The Whisperer is a collection of five large statues along the Antwerp waterfront. A figure standing on top of a waterfront building “whispers” messages that are received and repeated by another at dock level, while three other figures climb the building. Personal messages can be delivered through an app.

Every day as we get close to the boat, we enjoy hearing the familiar sound of the whisperer at dock level as we approach. This picture shows the other four figures. (The dock level figure is out of the picture at left).

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The entrance to Royerssluis, the lock we passed through two days ago to enter the Antwerp inner docks.
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Jachthaven Antwerpen Linkeroever (Antwerp Marina Left Bank), on the opposite side of the river from Willemdok, with its tide-constrained entry lock.
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The view northwest down the river Scheldt. Jachthaven Antwerpen Linkeroever is across the river and the entrance to the lock we passed through two days ago, Royersluis, is just visible at right.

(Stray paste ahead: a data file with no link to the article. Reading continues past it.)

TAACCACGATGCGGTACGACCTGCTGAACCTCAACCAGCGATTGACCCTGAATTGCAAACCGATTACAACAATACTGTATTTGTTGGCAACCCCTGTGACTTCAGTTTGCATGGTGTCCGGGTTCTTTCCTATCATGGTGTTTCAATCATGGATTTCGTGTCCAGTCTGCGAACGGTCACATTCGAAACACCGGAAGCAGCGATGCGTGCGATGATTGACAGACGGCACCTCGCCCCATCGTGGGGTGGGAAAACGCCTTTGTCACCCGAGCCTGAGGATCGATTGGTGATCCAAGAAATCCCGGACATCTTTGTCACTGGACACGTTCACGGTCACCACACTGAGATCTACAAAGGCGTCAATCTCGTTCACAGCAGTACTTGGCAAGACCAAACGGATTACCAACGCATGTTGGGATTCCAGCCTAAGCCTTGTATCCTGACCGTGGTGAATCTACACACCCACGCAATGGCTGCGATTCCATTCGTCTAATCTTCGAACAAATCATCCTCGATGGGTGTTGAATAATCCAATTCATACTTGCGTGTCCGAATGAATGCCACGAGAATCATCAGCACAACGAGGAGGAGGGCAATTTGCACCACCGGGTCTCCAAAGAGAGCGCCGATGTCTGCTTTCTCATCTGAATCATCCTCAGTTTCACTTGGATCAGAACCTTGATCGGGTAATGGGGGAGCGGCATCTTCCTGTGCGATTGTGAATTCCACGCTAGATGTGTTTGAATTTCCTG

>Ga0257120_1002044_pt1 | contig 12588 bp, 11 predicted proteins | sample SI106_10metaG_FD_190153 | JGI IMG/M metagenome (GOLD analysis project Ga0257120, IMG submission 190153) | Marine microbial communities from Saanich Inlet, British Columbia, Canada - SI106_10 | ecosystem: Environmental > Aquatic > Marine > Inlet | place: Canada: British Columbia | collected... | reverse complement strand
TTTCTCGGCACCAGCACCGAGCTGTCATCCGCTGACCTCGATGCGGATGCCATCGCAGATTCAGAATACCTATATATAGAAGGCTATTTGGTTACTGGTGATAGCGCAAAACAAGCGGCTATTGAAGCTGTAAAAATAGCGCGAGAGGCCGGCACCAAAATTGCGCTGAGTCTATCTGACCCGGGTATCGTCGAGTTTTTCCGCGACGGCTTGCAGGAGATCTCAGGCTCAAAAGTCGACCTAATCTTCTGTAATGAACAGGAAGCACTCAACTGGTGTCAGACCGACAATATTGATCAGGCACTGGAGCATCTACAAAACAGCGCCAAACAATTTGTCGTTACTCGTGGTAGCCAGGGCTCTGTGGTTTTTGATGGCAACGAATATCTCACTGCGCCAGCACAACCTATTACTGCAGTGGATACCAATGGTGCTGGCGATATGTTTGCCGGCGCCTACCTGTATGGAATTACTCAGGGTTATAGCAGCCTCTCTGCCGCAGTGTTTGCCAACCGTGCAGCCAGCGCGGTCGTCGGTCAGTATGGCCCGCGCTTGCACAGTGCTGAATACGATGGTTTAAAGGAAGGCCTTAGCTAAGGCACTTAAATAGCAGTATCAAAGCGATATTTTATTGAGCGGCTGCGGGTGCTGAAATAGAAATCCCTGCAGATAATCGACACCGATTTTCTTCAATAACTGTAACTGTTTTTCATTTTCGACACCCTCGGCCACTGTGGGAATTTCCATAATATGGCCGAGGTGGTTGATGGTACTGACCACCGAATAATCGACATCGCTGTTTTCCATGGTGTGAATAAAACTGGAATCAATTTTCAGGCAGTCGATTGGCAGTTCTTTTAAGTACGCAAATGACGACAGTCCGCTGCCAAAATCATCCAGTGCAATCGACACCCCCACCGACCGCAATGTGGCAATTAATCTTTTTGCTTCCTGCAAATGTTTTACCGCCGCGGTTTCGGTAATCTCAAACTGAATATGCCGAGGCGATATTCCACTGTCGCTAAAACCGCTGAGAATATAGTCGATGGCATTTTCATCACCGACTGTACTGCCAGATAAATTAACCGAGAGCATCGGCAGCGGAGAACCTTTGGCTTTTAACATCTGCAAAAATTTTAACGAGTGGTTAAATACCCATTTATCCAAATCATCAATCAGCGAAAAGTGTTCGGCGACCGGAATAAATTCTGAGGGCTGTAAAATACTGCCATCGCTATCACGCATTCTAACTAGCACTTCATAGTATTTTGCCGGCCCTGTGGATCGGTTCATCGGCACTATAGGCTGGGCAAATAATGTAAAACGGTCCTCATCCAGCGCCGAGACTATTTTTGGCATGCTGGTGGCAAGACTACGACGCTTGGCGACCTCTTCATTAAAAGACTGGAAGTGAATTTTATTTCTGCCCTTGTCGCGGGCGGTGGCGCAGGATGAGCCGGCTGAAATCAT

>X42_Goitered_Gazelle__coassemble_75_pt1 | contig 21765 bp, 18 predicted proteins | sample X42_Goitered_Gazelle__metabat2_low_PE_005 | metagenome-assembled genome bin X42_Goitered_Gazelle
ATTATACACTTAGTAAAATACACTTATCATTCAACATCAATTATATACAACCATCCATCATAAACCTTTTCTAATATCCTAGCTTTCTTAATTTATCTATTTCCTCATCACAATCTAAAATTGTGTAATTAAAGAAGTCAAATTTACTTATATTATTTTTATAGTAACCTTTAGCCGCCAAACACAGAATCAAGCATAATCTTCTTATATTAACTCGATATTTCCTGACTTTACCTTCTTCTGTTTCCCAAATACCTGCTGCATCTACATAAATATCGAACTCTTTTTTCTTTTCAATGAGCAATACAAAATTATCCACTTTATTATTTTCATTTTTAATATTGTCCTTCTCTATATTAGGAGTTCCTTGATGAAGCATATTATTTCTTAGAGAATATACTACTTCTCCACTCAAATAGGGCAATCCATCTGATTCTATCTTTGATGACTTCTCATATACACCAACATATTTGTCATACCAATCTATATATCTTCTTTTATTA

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Loodsgebouw (Pilotage Building), completed in 1895, was the headquarters for Antwerp marine pilots until they moved across the river to Thonetlaan. The smaller building just visible to the left is Next to the building of the buoy shed where navigation buoys were dismantled, maintained and repaired.
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View east to our berth at Willemdok in Antwerp from the top of the MAS building (Dirona is moored roughly at center, click image for a larger view). It’s a fabulous place to moor—we’re loving it here.